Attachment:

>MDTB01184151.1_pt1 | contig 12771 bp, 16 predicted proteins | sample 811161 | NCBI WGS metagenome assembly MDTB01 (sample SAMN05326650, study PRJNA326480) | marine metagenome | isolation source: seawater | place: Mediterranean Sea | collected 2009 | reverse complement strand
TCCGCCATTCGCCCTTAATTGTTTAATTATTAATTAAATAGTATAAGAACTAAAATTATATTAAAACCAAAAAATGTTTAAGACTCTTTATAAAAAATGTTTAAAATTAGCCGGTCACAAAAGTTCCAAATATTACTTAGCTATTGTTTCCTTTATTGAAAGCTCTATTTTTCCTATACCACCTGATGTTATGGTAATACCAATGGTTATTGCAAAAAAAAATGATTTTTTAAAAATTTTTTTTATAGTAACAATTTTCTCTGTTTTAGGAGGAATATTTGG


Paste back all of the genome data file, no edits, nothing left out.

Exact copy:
>MDTB01184151.1_pt1 | contig 12771 bp, 16 predicted proteins | sample 811161 | NCBI WGS metagenome assembly MDTB01 (sample SAMN05326650, study PRJNA326480) | marine metagenome | isolation source: seawater | place: Mediterranean Sea | collected 2009 | reverse complement strand
TCCGCCATTCGCCCTTAATTGTTTAATTATTAATTAAATAGTATAAGAACTAAAATTATATTAAAACCAAAAAATGTTTAAGACTCTTTATAAAAAATGTTTAAAATTAGCCGGTCACAAAAGTTCCAAATATTACTTAGCTATTGTTTCCTTTATTGAAAGCTCTATTTTTCCTATACCACCTGATGTTATGGTAATACCAATGGTTATTGCAAAAAAAAATGATTTTTTAAAAATTTTTTTTATAGTAACAATTTTCTCTGTTTTAGGAGGAATATTTGG